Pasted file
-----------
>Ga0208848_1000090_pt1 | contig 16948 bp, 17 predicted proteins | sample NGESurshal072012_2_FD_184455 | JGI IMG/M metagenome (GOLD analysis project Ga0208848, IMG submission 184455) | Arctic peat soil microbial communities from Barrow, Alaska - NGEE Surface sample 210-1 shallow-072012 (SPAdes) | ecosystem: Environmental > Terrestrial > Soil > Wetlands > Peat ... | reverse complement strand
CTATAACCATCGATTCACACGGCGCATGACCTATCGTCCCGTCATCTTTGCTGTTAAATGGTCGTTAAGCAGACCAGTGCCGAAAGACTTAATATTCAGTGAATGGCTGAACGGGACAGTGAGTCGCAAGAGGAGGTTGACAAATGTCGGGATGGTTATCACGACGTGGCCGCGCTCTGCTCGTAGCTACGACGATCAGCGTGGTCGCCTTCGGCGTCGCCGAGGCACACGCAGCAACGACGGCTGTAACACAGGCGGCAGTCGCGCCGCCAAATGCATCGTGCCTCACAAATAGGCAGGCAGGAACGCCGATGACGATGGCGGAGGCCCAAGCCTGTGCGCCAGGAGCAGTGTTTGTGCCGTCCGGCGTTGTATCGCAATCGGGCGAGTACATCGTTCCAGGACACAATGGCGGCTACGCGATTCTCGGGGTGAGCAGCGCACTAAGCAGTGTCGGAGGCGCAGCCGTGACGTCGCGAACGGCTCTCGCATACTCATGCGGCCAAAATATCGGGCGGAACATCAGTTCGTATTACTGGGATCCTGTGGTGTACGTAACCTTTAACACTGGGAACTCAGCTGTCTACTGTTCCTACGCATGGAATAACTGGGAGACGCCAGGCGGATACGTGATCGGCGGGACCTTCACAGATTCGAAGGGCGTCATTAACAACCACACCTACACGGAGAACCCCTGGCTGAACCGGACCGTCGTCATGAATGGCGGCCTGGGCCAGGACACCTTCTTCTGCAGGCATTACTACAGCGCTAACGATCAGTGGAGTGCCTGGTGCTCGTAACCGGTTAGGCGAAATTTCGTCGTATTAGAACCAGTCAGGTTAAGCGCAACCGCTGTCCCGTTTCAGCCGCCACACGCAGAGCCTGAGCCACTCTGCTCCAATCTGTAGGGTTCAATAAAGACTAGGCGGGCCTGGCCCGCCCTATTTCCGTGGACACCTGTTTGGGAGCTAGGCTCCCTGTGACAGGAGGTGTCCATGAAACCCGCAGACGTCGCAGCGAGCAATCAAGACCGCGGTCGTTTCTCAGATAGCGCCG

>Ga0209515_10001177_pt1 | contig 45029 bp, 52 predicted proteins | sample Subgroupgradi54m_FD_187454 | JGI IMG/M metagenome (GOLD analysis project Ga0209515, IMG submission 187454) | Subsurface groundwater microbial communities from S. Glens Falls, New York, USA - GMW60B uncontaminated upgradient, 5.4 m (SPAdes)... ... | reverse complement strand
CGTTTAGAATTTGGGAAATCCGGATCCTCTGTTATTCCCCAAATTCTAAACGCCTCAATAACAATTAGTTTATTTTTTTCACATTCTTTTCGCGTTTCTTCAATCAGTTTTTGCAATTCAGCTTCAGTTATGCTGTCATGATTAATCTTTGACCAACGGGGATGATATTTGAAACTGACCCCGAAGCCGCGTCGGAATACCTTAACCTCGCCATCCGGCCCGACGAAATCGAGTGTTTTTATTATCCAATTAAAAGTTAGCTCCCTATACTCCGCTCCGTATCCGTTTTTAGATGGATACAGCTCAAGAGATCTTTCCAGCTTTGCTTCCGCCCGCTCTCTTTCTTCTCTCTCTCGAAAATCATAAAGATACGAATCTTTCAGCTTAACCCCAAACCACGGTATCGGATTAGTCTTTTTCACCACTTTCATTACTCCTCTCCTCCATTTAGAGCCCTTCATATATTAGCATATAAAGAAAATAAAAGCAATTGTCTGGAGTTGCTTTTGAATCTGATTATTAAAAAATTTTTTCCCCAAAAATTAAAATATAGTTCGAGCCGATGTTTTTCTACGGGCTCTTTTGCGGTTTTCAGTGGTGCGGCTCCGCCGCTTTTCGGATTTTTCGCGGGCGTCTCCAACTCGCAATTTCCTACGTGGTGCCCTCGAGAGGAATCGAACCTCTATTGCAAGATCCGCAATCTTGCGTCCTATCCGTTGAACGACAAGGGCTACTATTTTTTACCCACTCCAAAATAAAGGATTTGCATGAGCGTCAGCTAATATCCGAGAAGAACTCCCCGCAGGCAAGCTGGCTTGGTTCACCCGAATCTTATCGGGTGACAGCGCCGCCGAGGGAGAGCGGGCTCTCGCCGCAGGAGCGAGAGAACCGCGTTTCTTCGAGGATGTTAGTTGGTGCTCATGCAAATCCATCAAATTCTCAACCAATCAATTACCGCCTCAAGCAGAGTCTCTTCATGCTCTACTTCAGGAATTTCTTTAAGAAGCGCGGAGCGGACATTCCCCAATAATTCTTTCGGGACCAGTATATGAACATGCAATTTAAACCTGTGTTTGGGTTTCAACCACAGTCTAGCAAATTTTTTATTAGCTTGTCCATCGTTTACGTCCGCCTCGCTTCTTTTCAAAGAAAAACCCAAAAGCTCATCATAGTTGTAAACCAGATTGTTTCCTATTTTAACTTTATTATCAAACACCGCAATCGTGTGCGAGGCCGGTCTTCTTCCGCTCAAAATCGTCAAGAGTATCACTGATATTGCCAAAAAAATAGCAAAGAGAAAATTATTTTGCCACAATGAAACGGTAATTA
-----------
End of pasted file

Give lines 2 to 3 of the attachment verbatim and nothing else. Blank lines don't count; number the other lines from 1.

CTATAACCATCGATTCACACGGCGCATGACCTATCGTCCCGTCATCTTTGCTGTTAAATGGTCGTTAAGCAGACCAGTGCCGAAAGACTTAATATTCAGTGAATGGCTGAACGGGACAGTGAGTCGCAAGAGGAGGTTGACAAATGTCGGGATGGTTATCACGACGTGGCCGCGCTCTGCTCGTAGCTACGACGATCAGCGTGGTCGCCTTCGGCGTCGCCGAGGCACACGCAGCAACGACGGCTGTAACACAGGCGGCAGTCGCGCCGCCAAATGCATCGTGCCTCACAAATAGGCAGGCAGGAACGCCGATGACGATGGCGGAGGCCCAAGCCTGTGCGCCAGGAGCAGTGTTTGTGCCGTCCGGCGTTGTATCGCAATCGGGCGAGTACATCGTTCCAGGACACAATGGCGGCTACGCGATTCTCGGGGTGAGCAGCGCACTAAGCAGTGTCGGAGGCGCAGCCGTGACGTCGCGAACGGCTCTCGCATACTCATGCGGCCAAAATATCGGGCGGAACATCAGTTCGTATTACTGGGATCCTGTGGTGTACGTAACCTTTAACACTGGGAACTCAGCTGTCTACTGTTCCTACGCATGGAATAACTGGGAGACGCCAGGCGGATACGTGATCGGCGGGACCTTCACAGATTCGAAGGGCGTCATTAACAACCACACCTACACGGAGAACCCCTGGCTGAACCGGACCGTCGTCATGAATGGCGGCCTGGGCCAGGACACCTTCTTCTGCAGGCATTACTACAGCGCTAACGATCAGTGGAGTGCCTGGTGCTCGTAACCGGTTAGGCGAAATTTCGTCGTATTAGAACCAGTCAGGTTAAGCGCAACCGCTGTCCCGTTTCAGCCGCCACACGCAGAGCCTGAGCCACTCTGCTCCAATCTGTAGGGTTCAATAAAGACTAGGCGGGCCTGGCCCGCCCTATTTCCGTGGACACCTGTTTGGGAGCTAGGCTCCCTGTGACAGGAGGTGTCCATGAAACCCGCAGACGTCGCAGCGAGCAATCAAGACCGCGGTCGTTTCTCAGATAGCGCCG

>Ga0209515_10001177_pt1 | contig 45029 bp, 52 predicted proteins | sample Subgroupgradi54m_FD_187454 | JGI IMG/M metagenome (GOLD analysis project Ga0209515, IMG submission 187454) | Subsurface groundwater microbial communities from S. Glens Falls, New York, USA - GMW60B uncontaminated upgradient, 5.4 m (SPAdes)... ... | reverse complement strand